The second episode in the controversial Big Trouble in Tourist Thailan d television series has just been broadcast in Britain on Bravo - but Thai authorities are now trying to prevent the rest of the eight-part series from being
Producer-director Gavin Hill says the Thailand Film Office has sent a letter asking the British production company, Bravo, not to screen any more episodes.
Episode Three, being edited in Britain, is in rough-cut form. The show
can only go on with permission from all the people shown on-screen. That includes Winai ''JJ'' Naiman, the now-notorious Phuket jet-ski operator, who signed a release form so that his actions could be displayed to viewers with his approval.
said tonight's second episode does not reflect badly on Thailand. That was never the intention of Big Trouble in Tourist Thailand, he added.
I don't know what's going to happen now with the series, he said. The Thailand Film Office
has 'pulled all the releases and permissions that are required to complete the series. He has been told there is the likelihood of a complaint being made to the British embassy. At least one volunteer expat tourist policeman in Pattaya had also
In some ways, it's very positive for Thailand, he said: The young lady who was in trouble on Koh Phangan in the first episode is fined 50 pounds, she gets her bail money back, and she is allowed to go, with the only
real penalty being an extra three weeks in Thailand.
By coincidence, authorities on Koh Phangan have announced a plan to make the island, noted for expat full moon rave parties, drug-free as fast as possible.
Episode One of Big
Trouble screened last week, revealing footage of what appeared to be an extortion bid by ''JJ'' with a gun in hand, and it came just before a planned summit on jet-ski scams on Phuket. The Jet Ski operators demand enormous compensation for unlikely
damage to the jetski.
Nationwide, crackdowns are underway on crimes against tourists at Suvarnabhumi airport in Bangkok as part of a push against corruption by the Prime Minister.
The jet-ski crackdown on Phuket came after the Deputy PM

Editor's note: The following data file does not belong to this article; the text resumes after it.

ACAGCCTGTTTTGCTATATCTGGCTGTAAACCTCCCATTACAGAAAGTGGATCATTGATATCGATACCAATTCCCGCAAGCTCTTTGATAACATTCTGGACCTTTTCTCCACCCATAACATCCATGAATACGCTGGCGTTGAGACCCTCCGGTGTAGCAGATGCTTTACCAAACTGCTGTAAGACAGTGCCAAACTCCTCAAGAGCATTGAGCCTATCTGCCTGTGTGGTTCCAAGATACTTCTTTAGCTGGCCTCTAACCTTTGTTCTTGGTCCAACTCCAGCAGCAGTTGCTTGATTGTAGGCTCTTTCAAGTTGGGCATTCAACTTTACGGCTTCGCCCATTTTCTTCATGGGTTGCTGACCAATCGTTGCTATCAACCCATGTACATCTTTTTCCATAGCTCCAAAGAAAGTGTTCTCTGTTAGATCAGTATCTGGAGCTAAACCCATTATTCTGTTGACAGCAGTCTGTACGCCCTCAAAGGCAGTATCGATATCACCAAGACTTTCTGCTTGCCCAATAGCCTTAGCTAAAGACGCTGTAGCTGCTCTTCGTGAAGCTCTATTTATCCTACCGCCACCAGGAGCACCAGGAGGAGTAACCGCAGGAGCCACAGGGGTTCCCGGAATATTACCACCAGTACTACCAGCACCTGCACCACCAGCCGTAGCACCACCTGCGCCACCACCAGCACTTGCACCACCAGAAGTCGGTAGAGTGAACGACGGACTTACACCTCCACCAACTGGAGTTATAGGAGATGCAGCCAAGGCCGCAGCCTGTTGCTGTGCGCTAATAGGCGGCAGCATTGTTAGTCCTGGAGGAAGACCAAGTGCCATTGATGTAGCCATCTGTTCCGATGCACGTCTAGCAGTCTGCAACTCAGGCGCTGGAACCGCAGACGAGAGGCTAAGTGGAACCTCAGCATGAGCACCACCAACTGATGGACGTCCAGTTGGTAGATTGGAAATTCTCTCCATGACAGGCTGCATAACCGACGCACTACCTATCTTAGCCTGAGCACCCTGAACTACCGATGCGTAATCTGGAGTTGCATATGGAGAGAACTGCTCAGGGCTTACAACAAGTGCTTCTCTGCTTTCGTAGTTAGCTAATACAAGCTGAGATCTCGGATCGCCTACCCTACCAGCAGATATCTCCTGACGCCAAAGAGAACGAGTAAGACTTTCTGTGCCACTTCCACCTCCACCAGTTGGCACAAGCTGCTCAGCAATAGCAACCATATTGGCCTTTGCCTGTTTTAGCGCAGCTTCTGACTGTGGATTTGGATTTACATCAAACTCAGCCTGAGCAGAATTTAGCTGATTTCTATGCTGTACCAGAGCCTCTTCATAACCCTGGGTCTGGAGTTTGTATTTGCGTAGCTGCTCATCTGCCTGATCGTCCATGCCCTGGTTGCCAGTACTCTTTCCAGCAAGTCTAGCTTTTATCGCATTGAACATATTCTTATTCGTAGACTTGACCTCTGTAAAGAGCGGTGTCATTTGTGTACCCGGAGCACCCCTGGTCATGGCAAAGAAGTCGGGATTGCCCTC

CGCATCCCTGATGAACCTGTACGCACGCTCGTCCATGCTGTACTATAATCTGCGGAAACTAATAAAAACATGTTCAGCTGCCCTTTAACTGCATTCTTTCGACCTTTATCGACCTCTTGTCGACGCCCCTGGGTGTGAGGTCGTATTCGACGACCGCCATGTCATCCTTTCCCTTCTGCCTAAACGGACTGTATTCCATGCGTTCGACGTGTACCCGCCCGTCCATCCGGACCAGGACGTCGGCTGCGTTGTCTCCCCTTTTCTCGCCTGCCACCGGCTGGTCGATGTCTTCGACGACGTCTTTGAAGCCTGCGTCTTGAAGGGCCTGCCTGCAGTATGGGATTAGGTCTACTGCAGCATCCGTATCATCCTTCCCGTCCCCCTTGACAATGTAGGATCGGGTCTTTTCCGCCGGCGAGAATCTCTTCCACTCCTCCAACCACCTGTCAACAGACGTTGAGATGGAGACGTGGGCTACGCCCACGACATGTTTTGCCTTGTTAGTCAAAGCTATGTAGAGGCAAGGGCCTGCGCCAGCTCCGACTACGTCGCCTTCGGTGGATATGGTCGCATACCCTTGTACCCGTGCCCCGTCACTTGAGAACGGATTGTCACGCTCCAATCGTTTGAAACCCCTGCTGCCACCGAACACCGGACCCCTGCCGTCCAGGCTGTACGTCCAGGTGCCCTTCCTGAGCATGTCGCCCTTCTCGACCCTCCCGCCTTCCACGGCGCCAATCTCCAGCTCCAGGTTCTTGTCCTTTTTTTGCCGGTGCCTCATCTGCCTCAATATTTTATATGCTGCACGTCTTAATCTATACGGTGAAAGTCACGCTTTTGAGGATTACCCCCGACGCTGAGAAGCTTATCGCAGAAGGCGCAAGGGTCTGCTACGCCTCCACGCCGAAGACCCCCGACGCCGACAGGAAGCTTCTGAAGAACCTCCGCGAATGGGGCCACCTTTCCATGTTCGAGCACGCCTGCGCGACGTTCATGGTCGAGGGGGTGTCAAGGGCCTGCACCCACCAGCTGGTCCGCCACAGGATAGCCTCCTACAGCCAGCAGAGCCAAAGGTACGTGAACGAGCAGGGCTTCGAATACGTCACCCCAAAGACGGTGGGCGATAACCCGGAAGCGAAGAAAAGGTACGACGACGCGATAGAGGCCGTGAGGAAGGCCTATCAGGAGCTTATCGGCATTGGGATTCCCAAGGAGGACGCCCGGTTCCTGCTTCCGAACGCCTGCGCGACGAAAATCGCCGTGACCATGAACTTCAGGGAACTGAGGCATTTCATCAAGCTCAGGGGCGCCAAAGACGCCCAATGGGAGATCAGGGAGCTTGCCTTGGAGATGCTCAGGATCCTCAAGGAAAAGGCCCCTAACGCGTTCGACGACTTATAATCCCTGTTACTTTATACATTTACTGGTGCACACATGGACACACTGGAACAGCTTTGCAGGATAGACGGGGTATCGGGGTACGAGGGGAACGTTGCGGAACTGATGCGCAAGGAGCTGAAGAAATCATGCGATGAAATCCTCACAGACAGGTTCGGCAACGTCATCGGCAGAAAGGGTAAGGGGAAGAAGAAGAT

met with the Australian ambassador. Other ambassadors later echoed their increasing concerns about jet-ski scams to the Phuket Governor, Wichai Praisa-nob.
The Thai television company responsible for producing the Big Trouble in Tourist Thailand series, which featured footage of an alleged jet-ski scam on Phuket, is to be prosecuted, the Bangkok Post has reported.
The managers of Black
Sheep Productions, which produced the show, could face 12 months in jail and fines of up to a million baht (£18,000), the report said.
The first episode of the series showed a Patong jet-ski operator, Winai ‘JJ' Naiman, extracting 35,000
baht (£630) from a group of British Royal Navy Marines in compensation for ‘damage' to one of his vehicles. At one point, Winai was shown holding an air rifle as he argued aggressively with the men, who denied damaging the jet-ski.
as being broadcast on British TV, the show has been uploaded to YouTube, causing uproar among those who say jet-ski scamming is rife on Phuket's beaches.
In today's Bangkok Post report, Wanasiri Morakul, director of the Thailand Film Office, is
quoted as saying those responsible for the show had violated Article 34 of the motion picture law by failing to submit the footage to the Tourism and Sports Ministry for approval before its broadcast abroad.
Director-general of the Office of
Tourism Development, Seksan Nakawong, reportedly said the film-makers had violated Article 23 of the same law for making a film damaging to Thailand's reputation.
Gavin Hill, the British producer of the series, denies the allegations, saying the
show was neither fake nor stage-managed.
Meetings at Patong Municipality offices are ongoing with the aim to hammer out details of a compulsory insurance scheme for the island's jet-ski industry. It is hoped such a scheme will put a stop to
rip-offs and disputes on the island's beaches.
A British producer cameraman has had to flee Thailand after filming a sequence in which British Royal Marines were held at gunpoint by Thai mafia after hiring a Jet Ski on a Phuket beach.
The cameraman Gavin Hill was today back in London,
after fleeing Bangkok, as his Thai crew faced up to a year in jail. They stand accused of assisting in the filming of a sequence which could damage the country's image .
A battle with the Thai authorities has raged for two weeks. Hill said
: I've made a tactical withdrawal and am in London to discuss how we can help our Thai colleagues. But yes, I did not wish to argue my case from prison.
We filmed the mafia but suddenly we are the criminals apparently. The atmosphere is a
little bit hysterical. The Marines are behind me thank god.